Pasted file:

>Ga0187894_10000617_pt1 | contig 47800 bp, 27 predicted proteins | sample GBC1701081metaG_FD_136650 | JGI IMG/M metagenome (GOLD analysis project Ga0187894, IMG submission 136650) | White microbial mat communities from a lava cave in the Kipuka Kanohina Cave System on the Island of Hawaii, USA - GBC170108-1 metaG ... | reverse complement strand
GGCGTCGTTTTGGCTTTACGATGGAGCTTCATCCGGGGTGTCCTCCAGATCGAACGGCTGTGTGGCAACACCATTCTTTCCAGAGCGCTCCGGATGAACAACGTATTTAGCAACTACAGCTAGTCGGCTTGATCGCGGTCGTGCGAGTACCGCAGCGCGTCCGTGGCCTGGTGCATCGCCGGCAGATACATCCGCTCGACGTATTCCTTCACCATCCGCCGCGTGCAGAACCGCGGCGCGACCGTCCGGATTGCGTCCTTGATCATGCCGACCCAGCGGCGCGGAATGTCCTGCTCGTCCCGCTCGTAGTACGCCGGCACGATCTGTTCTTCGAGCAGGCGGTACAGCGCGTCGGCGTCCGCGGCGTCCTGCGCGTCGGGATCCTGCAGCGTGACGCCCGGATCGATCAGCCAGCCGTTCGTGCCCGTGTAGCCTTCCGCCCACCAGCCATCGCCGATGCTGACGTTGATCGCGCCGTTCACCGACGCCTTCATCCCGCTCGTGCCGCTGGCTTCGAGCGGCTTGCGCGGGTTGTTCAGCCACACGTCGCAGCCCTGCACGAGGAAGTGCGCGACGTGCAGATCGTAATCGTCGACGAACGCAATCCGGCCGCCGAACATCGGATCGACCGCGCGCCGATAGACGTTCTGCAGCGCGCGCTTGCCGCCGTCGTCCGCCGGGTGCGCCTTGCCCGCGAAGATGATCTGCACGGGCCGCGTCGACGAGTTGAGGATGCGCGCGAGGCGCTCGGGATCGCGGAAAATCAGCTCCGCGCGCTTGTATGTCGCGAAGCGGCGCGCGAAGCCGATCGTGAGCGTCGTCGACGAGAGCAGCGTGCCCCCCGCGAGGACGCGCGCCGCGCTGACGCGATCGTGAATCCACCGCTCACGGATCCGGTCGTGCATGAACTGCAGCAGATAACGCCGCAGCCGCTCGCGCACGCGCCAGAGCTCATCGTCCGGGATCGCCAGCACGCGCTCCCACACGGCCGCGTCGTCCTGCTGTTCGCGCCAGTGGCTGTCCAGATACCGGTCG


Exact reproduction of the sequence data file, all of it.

>Ga0187894_10000617_pt1 | contig 47800 bp, 27 predicted proteins | sample GBC1701081metaG_FD_136650 | JGI IMG/M metagenome (GOLD analysis project Ga0187894, IMG submission 136650) | White microbial mat communities from a lava cave in the Kipuka Kanohina Cave System on the Island of Hawaii, USA - GBC170108-1 metaG ... | reverse complement strand
GGCGTCGTTTTGGCTTTACGATGGAGCTTCATCCGGGGTGTCCTCCAGATCGAACGGCTGTGTGGCAACACCATTCTTTCCAGAGCGCTCCGGATGAACAACGTATTTAGCAACTACAGCTAGTCGGCTTGATCGCGGTCGTGCGAGTACCGCAGCGCGTCCGTGGCCTGGTGCATCGCCGGCAGATACATCCGCTCGACGTATTCCTTCACCATCCGCCGCGTGCAGAACCGCGGCGCGACCGTCCGGATTGCGTCCTTGATCATGCCGACCCAGCGGCGCGGAATGTCCTGCTCGTCCCGCTCGTAGTACGCCGGCACGATCTGTTCTTCGAGCAGGCGGTACAGCGCGTCGGCGTCCGCGGCGTCCTGCGCGTCGGGATCCTGCAGCGTGACGCCCGGATCGATCAGCCAGCCGTTCGTGCCCGTGTAGCCTTCCGCCCACCAGCCATCGCCGATGCTGACGTTGATCGCGCCGTTCACCGACGCCTTCATCCCGCTCGTGCCGCTGGCTTCGAGCGGCTTGCGCGGGTTGTTCAGCCACACGTCGCAGCCCTGCACGAGGAAGTGCGCGACGTGCAGATCGTAATCGTCGACGAACGCAATCCGGCCGCCGAACATCGGATCGACCGCGCGCCGATAGACGTTCTGCAGCGCGCGCTTGCCGCCGTCGTCCGCCGGGTGCGCCTTGCCCGCGAAGATGATCTGCACGGGCCGCGTCGACGAGTTGAGGATGCGCGCGAGGCGCTCGGGATCGCGGAAAATCAGCTCCGCGCGCTTGTATGTCGCGAAGCGGCGCGCGAAGCCGATCGTGAGCGTCGTCGACGAGAGCAGCGTGCCCCCCGCGAGGACGCGCGCCGCGCTGACGCGATCGTGAATCCACCGCTCACGGATCCGGTCGTGCATGAACTGCAGCAGATAACGCCGCAGCCGCTCGCGCACGCGCCAGAGCTCATCGTCCGGGATCGCCAGCACGCGCTCCCACACGGCCGCGTCGTCCTGCTGTTCGCGCCAGTGGCTGTCCAGATACCGGTCG